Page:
The Ozzy Osbourne  frog

As soon as I heard its call, I knew it was a new species. I had never heard anything like it,” said Pedro Peloso, one of the frog’s discoverers and a postdoctoral fellow at Museu Paraense Emílio Goeldi, Brazil.

Peloso and colleagues found the 0.75-inch (19.4-mm) amphibian in 2009 as part of a biodiversity survey of Floresta Nacional de Pau-Rosa, a protected area in the state of Amazonas. During the month-long expedition, the team found 21 specimens of the brown-and-orange creature, which has mysteriously long, delicate fingers and toes.

The male frogs also have an unusually large vocal sac, a nearly transparent piece of skin that inflates to produce its unique high-pitched chirping sound. Male tree frogs in general make loud calls to communicate with females in distant treetops, but the new species is the first known to sound like a bat.

Once the team had brought their treasure back to the lab, “We kept talking about the ‘bat frog,’ which led to us talking about being fans of Ozzy Osbourne and Black Sabbath,” Peloso said. At a concert in 1981, Osbourne bit the head off a bat that a fan threw on the stage, although Osbourne later said he believed it was rubber. Peloso named his bat frog Dendropsophus ozzyi, and it’s described in the journal Zootaxa.

During the 2009 expedition, Peloso and colleagues travelled up the Amazon by boat, sleeping in hammocks and collecting everything they could find.

Peloso’s collection technique was remarkably low-tech: He carried only a plastic bag, a flashlight, and a digital audio recorder to capture the sounds made by the species he collected. Since the locations were so far apart, and travel between them difficult, Peloso believes the frog is widely distributed in the Amazon and is not in immediate danger of extinction.

Despite the fact that the frog is likely common, he’s not surprised no one had found it before. “To find a species, it’s a matter of being in the right place at the right time. If the conditions aren’t right, it’s really easy to miss them,” Peloso said.
Even so, the fact that a new species was discovered in a relatively well-studied area of the Amazon further highlights the tremendous biodiversity of the area, said José Padial, an assistant curator at the Carnegie Natural History Museum in Pittsburgh who wasn’t involved in the study.

Carrie Arnold

Monster turtle fossils reunited

Two halves of a fossil bone found more 160 years apart have finally allowed scientists to scale one of the biggest sea turtles that ever lived. Atlantochelys mortoni was originally described from a broken arm bone, or humerus, found in the 1840s in New Jersey. Remarkably, the missing portion has also now been unearthed. The fossil fragments are a perfect match, and indicate A. mortoni must have been 3 m from tip to tail. “When we put the two halves together, we were flabbergasted,” recalls Ted Daeschler, from the Academy of Natural Sciences of Drexel University.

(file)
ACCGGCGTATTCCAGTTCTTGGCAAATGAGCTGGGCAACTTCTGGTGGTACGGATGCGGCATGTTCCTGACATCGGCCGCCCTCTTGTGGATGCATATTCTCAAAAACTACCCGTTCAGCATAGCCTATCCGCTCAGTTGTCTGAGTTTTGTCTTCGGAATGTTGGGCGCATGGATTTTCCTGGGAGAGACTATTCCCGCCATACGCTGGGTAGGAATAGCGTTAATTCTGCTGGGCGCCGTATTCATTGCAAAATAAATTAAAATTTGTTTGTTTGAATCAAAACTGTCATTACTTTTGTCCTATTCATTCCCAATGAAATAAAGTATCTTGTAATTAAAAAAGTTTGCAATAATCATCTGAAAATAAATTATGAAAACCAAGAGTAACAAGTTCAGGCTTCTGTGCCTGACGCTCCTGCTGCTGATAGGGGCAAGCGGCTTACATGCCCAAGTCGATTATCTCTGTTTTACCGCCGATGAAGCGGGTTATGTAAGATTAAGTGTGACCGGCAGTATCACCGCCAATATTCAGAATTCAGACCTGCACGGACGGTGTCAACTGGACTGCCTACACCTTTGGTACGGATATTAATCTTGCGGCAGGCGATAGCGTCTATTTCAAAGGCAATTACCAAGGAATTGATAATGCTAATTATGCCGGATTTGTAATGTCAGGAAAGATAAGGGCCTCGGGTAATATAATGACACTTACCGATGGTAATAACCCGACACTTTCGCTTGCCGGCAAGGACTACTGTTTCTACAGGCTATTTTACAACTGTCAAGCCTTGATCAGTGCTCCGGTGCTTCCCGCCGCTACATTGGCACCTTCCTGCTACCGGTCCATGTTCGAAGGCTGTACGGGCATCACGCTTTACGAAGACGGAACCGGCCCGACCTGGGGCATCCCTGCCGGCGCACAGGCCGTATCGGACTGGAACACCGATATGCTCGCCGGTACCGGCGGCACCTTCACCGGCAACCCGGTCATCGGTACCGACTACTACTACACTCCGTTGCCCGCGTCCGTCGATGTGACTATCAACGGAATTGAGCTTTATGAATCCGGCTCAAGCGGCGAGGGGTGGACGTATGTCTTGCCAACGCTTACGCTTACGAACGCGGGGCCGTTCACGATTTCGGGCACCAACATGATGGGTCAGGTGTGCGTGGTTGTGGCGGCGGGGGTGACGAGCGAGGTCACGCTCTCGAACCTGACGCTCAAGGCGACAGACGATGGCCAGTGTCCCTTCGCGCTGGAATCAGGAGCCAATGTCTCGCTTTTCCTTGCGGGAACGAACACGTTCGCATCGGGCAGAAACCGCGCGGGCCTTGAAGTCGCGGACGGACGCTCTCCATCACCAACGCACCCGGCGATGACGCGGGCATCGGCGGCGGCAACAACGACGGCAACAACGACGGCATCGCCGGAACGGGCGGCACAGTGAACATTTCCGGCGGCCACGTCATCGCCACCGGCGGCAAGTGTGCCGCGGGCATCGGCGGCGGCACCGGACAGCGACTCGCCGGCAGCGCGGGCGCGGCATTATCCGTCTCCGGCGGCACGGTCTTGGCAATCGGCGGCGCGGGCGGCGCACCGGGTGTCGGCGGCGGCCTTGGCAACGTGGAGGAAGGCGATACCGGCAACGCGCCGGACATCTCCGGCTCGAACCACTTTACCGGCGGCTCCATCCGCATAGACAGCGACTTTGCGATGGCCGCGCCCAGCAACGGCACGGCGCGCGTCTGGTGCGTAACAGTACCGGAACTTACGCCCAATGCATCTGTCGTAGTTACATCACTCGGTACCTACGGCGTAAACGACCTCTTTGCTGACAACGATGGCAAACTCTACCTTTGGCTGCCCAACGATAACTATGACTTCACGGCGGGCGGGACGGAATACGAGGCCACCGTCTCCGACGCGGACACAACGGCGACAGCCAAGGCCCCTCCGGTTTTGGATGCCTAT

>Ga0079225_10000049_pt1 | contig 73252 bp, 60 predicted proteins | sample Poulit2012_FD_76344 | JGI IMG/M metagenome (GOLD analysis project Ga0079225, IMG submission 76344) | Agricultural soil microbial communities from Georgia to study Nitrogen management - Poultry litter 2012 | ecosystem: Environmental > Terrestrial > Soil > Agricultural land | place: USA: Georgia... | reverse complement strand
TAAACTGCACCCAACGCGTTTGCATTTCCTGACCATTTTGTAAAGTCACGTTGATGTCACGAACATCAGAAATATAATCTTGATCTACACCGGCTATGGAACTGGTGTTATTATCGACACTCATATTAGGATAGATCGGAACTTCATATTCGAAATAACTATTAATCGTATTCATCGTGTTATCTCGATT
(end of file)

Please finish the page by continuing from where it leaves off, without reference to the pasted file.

“We even turned them around trying to show they didn’t match, but they’re obviously supposed to be together,” he says. Both parts come from Cretaceous sediments, 70 million to 75 million years old, in Monmouth County, New Jersey.

Very little is known about the discovery of the distal end – the end nearest to the elbow. It received its first description from the famed naturalist Louis Agassiz in 1846. For years, it was assumed the bone was picked up in Burlington County.But then amateur fossil palaeontologist Gregory Harpel picked up the proximal end – the end nearest the shoulder – from a brook in the neighbouring Monmouth district.

“I picked it up and thought it was a rock at first,” Harpel said. Rocks tend not to have markings from shark bites, and so he quickly realised the find was something far more significant. Together, the bone fragments give a much clearer view of A. mortoni, a species that would have looked very similar to the modern loggerhead – apart from its size.

“This turtle was a monster, probably the maximum size you can have for a turtle,” said Daeschler. “Scientifically, we now know a lot more about this creature. “Most importantly, we now know precisely which rock formation the original came out of, and so we can more precisely know its age, and we can be much more confident about finding additional material in that same formation.”

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